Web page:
The Fourth of July appears to be a red-white-and-blue oasis in the midst of a vast desert landscape of division and vitriol.
We’re allowed — encouraged, even — to set aside our political and sociological strifes and join together on this special day in celebrating the sacrifices of those who came before us, the courage and wisdom of our forefathers and the unquestioned excellence of such culinary delights as hot dogs and apple pie, all while watching explosives color the sky and frighten our dogs.
God bless America.
It was July 4, 1776, when the Declaration of Independence was formally signed — officially stating that the 13 colonies were confirming their independence from the Crown. As one could imagine, it wasn’t without some hiccups and debate, but it came together, and the world would forever be different as the birth of the United States of America was well on its way.
And it has been an action-packed 242 years for the fledgling nation. There were early wars with Native Americans, a Whiskey Rebellion, another bloody conflict with the British in 1812, slavery, a devastating Civil War and more battles with Native Americans and Mexicans as our country expanded to the west. We’ve seen multiple world wars, fights against communism, a Cold War that appears to be gathering steam once again and numerous skirmishes in the Middle East.
We have seen organized crime take over major cities, drugs infiltrate our suburbs and rural areas, abject poverty in urban centers and Appalachia, struggles over civil rights and women having the right to vote, heart-breaking school shootings and the relative security of feeling safe shattered by the monstrous and cowardly acts of Pearl Harbor and Sept. 11, 2001.
We’ve also seen the drafting of the U.S. Constitution, arguably the greatest and most-respected document written in the history of civilization. In fact, noted essayist Gerald Early was quoted as saying, “I think there are only three things that America will be known for 2,000 years from now when they study this civilization: the Constitution, jazz music and baseball. They’re the three most beautifully designed things this culture has ever produced.”
We’ve watched together in prideful awe as a rocket built by American scientists and navigated by American astronauts landed on the moon, chanted together in patritotic unity as the 1980 U.S. men’s hockey team did the “impossible” and pulled ourselves back up off the economic floor after a handful of stock market crashes and a mortgage crisis.
In fact, if there’s one thing that screams “America” more than my diamond-encrusted patriotic thong, it is our ability to pick ourselves back up and fight. We gravitate to classic underdogs like Rocky Balboa because we are the ultimate underdog — the rag-tag little band of colonists and patriots who rose up against an empire to take ownership of our own lives, and eventually morphed into a modern-day empire — often leading the way globally in trade, conscience, might and morality.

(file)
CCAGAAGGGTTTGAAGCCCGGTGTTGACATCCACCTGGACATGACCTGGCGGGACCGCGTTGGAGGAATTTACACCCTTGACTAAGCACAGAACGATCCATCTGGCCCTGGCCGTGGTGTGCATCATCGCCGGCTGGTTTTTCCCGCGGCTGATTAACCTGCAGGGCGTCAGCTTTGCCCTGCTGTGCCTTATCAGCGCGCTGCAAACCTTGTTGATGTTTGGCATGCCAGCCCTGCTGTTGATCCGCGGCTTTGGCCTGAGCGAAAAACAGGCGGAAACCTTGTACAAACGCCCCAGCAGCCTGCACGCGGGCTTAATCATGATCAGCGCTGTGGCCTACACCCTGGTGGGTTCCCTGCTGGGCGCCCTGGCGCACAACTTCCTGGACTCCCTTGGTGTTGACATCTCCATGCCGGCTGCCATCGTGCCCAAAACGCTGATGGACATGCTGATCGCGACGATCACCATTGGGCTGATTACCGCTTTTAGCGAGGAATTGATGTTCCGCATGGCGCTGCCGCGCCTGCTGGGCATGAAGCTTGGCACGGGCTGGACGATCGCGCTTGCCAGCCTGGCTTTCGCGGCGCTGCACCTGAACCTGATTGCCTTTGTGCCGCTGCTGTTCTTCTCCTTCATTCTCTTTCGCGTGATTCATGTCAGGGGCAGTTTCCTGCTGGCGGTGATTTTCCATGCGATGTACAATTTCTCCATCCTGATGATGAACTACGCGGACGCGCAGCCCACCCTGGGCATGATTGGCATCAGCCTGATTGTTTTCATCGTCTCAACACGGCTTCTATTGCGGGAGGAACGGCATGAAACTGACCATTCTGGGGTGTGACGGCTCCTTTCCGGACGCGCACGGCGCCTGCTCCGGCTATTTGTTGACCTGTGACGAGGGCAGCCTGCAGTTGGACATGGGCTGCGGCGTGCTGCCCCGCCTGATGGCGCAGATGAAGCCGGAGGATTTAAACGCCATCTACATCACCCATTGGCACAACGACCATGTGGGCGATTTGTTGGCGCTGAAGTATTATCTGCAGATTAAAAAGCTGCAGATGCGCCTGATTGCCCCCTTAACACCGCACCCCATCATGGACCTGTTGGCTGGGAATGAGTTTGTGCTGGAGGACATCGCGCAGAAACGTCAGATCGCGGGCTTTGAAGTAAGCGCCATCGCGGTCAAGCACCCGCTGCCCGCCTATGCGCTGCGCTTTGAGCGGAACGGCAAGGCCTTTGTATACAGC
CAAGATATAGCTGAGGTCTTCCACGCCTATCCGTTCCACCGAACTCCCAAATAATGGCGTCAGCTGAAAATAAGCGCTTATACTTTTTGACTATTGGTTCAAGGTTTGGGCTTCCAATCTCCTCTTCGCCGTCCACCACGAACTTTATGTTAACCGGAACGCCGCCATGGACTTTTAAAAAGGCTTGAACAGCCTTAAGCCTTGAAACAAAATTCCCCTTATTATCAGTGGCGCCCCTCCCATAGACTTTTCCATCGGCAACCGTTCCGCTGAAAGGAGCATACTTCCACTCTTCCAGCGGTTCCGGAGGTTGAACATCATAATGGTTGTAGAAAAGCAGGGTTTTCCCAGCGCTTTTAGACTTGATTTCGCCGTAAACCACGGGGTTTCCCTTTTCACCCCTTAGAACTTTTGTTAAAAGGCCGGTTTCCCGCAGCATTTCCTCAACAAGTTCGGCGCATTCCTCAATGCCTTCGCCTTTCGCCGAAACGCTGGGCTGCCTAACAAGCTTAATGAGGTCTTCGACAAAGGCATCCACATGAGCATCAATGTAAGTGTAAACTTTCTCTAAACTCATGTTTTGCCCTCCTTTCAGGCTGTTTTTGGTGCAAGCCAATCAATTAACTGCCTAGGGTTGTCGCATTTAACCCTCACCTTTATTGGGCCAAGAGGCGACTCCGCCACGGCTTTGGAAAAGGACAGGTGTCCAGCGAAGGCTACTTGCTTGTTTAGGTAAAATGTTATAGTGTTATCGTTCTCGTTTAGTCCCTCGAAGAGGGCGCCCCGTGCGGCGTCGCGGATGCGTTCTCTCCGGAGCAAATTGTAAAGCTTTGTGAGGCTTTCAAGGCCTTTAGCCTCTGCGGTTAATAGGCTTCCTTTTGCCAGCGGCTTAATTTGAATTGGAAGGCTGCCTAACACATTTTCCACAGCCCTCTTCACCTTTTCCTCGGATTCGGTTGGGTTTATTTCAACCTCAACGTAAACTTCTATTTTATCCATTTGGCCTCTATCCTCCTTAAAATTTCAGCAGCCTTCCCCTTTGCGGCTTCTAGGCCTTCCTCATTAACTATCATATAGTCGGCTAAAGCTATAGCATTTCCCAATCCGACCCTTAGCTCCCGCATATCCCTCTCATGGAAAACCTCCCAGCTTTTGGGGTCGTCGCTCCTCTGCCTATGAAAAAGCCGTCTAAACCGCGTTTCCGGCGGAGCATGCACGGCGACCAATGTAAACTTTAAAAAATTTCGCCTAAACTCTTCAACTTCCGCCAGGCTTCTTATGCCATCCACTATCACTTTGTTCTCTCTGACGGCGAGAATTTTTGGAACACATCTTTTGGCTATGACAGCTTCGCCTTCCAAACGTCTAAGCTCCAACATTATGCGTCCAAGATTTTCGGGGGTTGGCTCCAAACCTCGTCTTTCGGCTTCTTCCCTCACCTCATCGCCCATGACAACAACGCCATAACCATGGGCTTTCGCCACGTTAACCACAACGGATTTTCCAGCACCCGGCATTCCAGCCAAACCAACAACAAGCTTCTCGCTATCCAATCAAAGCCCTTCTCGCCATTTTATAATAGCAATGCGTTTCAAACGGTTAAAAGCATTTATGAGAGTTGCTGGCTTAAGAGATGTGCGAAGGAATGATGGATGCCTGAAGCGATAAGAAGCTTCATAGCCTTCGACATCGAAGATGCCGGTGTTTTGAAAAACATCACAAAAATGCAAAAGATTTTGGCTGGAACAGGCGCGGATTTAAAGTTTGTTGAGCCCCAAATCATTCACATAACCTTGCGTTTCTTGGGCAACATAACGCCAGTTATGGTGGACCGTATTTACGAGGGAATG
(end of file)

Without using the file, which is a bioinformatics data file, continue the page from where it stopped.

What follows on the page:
Yes, America is, and often has been, divided by our obvious differences. We still struggle with race. We still fight too much over religious differences. We still struggle to find the best way to help the most vulnerable elevate themselves, while the most powerful amongst us continue to feast in ivory towers. And guess what? So does every other nation in the world. It’s because we’re human beings.
Take a look around you wherever you are celebrating over the holiday. See all the small shops and restaurants open for business — the scent of entrepeneurship and big dreams hanging over the front door at each stop. Watch our law enforcement professionals as they stay alert for potential dangers while they interact and pose for photos with our children. Listen to patriotic songs penned out of a love for this country, and steal a smile as you watch a doting grandparent hand over a soft-serve cone to an adoring grandchild.
Over the next week, just in our little community, you can find a fireworks show in Millsboro, a kid’s parade at Bear Trap, a family parade in Bethany Beach and more fireworks over the beach that evening. There will be red, white and blue hats and clothing, people exercising on the beach with the rising sun and crabs being dusted with copious amounts of Old Bay.
Church bells will ring out, sirens of our dedicated first-responders will blare out and seagulls will... well, they’ll make those rotten little sounds they make while they’re diving for my vinegar-coated fries and making me look like a crazy person as I cling protectively to my sacred potato sticks with one hand while I’m holding up my shorts with the other so my diamond-encrusted...
But I digress.
Just enjoy the sights and sounds of the things that are right about this country. There will be plenty of time after the holiday to go back to hating our neighbors and calling people names who don’t agree with us. Don’t worry.
There’s always time for that, folks.
By Darin J. McCann